How can museums use Disaster Risk Reduction approaches, to safeguard themselves, and enhance their contributions to the wider world?
This Guide was produced in 2019 to support museums and their partners to draw on Disaster Risk Reduction approaches as they 'reshape' and make decisions as they emerge from the pandemic. The Guide can be accessed here.
Disasters – crises, emergencies, damaging situations – come in many shapes and sizes. Reducing their occurrence and their impact is a key part of good management, and securing a future that is better than the present. Disaster Risk Reduction is not just about surviving disasters, but working to reduce the likelihood of disasters happening in the first place, being prepared for them when they hit, recovering from them as best you can, and coming out the other side stronger. Everyone can benefit from Disaster Risk Reduction approaches, and everyone can use them, in their own lives and in their work.
This Guide aims to help empower museums (small, large and of any kind, anywhere), museum workers, museum networks and their partners to draw on Disaster Risk Reduction approaches. This should help them reduce the impact of disasters, whether COVID-19, climate change, or any other kind of disaster, for the benefit of themselves, their communities, and the natural environment.
So, the Guide has two main goals:
To help museums build their resilience, and reduce the impact of disasters on museums themselves.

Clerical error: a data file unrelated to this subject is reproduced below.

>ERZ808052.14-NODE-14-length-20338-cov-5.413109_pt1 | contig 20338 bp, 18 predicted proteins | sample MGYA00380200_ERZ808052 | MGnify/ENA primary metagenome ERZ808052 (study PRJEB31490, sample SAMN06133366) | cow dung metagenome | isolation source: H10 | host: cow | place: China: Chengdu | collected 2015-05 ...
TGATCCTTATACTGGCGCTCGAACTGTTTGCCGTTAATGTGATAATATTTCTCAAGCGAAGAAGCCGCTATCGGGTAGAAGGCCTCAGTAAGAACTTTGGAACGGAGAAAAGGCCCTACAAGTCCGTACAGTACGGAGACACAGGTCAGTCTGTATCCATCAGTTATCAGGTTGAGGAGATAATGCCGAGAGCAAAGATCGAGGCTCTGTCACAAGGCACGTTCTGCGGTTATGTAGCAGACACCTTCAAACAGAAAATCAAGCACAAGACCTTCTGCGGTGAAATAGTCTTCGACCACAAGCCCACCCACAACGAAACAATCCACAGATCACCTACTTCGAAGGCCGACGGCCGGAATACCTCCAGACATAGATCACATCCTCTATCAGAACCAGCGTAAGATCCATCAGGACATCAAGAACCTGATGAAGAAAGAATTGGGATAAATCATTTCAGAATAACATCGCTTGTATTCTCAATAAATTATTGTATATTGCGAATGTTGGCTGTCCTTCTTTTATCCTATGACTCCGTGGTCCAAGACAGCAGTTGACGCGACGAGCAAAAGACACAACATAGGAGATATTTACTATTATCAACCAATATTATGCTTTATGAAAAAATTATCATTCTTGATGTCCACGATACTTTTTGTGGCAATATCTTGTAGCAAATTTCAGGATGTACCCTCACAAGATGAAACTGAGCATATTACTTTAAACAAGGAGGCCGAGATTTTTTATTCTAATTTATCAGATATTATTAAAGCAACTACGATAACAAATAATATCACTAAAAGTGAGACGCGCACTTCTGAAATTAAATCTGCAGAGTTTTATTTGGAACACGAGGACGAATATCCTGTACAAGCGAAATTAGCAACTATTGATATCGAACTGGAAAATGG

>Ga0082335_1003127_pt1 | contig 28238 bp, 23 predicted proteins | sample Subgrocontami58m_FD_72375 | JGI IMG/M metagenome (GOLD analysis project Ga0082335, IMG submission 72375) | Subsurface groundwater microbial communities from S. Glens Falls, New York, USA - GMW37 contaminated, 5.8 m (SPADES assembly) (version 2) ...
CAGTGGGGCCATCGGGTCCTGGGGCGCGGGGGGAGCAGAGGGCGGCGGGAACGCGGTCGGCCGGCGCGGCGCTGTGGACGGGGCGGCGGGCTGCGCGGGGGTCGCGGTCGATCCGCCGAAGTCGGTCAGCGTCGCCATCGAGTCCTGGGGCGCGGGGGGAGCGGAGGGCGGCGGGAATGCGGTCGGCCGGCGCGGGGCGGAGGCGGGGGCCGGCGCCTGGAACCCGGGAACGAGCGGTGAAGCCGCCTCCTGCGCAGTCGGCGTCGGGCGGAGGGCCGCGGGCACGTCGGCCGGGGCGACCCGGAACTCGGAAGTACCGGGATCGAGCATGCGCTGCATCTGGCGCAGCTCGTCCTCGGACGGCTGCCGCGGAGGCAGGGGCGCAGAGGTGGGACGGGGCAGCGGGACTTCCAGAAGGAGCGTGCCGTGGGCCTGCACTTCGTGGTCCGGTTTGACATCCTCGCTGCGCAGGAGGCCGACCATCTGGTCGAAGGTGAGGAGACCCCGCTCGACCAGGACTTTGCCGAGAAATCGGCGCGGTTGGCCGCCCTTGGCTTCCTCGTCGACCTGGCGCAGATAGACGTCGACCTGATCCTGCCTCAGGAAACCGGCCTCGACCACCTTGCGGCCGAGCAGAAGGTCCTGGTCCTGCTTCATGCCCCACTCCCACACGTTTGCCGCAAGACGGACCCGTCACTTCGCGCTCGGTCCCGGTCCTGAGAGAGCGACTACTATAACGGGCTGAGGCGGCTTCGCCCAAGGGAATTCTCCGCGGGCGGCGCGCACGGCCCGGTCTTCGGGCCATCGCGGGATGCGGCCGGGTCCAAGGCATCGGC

To help museums contribute to resilience-building in the wider world, for the benefit
of society and the natural environment.
Many museums already consider disaster risk in terms of protecting their own buildings and collections. This Guide takes a broader perspective, that museums can play a key role in supporting people, communities, the whole of society and nature, to prevent or mitigate disasters in the wider world. Making a difference in the world is, arguably, the best way for museums to be resilient as organizations.
The Guide aligns museum activities with the Ten Essentials of Resilience, an existing international framework for localising Disaster Risk Reduction, linked to the Sendai Framework.
Climate change is presented as an example of how museums can contribute to climate action by aligning with the Ten Essentials of Resilience.
The Guide includes case studies on how museums are already embracing Disaster Risk Reduction.